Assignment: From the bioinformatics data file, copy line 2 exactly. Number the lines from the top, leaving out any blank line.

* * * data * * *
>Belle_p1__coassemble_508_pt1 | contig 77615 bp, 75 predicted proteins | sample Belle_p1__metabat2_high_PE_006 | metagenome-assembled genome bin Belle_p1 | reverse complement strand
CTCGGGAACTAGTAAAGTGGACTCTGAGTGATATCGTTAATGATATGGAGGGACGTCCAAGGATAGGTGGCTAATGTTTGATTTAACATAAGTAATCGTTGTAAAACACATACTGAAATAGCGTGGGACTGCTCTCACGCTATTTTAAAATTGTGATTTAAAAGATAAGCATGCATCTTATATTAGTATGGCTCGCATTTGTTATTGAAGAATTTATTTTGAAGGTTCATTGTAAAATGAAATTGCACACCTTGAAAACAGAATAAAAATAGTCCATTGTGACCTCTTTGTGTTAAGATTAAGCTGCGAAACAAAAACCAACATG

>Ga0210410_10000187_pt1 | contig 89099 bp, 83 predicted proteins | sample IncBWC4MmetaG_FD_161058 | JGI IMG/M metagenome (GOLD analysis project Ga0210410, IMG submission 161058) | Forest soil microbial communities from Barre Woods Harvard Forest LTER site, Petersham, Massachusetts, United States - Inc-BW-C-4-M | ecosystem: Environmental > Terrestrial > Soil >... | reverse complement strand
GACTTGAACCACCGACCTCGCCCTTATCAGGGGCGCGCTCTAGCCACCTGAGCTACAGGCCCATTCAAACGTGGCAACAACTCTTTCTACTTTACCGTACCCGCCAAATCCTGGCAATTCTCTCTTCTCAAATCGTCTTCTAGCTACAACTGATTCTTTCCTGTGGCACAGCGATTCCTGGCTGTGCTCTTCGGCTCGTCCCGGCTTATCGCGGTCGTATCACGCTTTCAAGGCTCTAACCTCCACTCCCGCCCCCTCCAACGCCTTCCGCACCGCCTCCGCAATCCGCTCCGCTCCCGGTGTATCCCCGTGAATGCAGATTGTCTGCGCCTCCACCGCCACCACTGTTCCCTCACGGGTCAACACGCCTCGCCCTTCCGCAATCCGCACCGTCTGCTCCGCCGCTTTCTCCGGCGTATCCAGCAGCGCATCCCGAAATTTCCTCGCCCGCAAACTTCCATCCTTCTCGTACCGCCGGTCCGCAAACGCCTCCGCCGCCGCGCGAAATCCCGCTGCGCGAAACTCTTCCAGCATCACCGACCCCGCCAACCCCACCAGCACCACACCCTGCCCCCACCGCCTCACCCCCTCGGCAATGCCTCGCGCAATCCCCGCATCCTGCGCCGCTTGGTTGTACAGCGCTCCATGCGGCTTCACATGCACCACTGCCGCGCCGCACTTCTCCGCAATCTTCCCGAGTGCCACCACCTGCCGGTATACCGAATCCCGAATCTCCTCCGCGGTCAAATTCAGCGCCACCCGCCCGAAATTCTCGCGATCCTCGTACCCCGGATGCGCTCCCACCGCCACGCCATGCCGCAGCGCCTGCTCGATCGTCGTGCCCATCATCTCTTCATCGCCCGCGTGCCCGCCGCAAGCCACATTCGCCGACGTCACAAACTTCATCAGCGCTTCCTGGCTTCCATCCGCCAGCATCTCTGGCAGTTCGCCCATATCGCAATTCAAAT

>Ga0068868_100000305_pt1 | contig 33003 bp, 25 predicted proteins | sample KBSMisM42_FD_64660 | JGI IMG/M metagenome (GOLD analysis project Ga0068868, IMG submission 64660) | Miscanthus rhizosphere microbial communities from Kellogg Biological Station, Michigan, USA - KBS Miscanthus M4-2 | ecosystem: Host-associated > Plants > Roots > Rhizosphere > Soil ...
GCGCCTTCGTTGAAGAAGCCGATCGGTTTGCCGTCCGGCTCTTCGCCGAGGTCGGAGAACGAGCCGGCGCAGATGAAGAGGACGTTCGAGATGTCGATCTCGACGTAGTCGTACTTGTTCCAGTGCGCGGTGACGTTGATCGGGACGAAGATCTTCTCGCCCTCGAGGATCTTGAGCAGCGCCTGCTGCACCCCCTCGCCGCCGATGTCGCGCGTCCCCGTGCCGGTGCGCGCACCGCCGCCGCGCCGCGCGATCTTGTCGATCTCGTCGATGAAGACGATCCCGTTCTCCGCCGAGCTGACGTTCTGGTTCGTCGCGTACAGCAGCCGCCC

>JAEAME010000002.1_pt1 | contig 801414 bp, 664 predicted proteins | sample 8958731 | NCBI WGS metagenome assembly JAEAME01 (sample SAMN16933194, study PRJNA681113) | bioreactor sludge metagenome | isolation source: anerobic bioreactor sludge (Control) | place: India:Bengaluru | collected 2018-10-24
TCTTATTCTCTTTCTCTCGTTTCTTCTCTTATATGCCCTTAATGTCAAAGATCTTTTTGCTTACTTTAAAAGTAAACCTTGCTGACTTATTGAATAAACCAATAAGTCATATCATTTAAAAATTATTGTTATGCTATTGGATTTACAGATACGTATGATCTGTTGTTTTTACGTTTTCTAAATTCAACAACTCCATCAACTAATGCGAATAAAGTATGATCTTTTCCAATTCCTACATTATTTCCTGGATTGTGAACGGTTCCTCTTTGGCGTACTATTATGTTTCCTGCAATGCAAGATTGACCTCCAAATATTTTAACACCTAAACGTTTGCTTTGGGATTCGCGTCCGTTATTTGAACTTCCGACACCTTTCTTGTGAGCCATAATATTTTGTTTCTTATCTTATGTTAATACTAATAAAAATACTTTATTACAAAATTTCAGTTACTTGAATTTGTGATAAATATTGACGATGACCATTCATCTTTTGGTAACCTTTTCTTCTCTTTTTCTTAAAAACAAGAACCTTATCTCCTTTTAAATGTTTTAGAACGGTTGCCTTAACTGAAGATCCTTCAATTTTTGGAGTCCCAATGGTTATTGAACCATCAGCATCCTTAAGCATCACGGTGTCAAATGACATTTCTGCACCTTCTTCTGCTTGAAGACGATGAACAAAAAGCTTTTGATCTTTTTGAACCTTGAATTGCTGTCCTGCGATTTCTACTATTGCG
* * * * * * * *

CTCGGGAACTAGTAAAGTGGACTCTGAGTGATATCGTTAATGATATGGAGGGACGTCCAAGGATAGGTGGCTAATGTTTGATTTAACATAAGTAATCGTTGTAAAACACATACTGAAATAGCGTGGGACTGCTCTCACGCTATTTTAAAATTGTGATTTAAAAGATAAGCATGCATCTTATATTAGTATGGCTCGCATTTGTTATTGAAGAATTTATTTTGAAGGTTCATTGTAAAATGAAATTGCACACCTTGAAAACAGAATAAAAATAGTCCATTGTGACCTCTTTGTGTTAAGATTAAGCTGCGAAACAAAAACCAACATG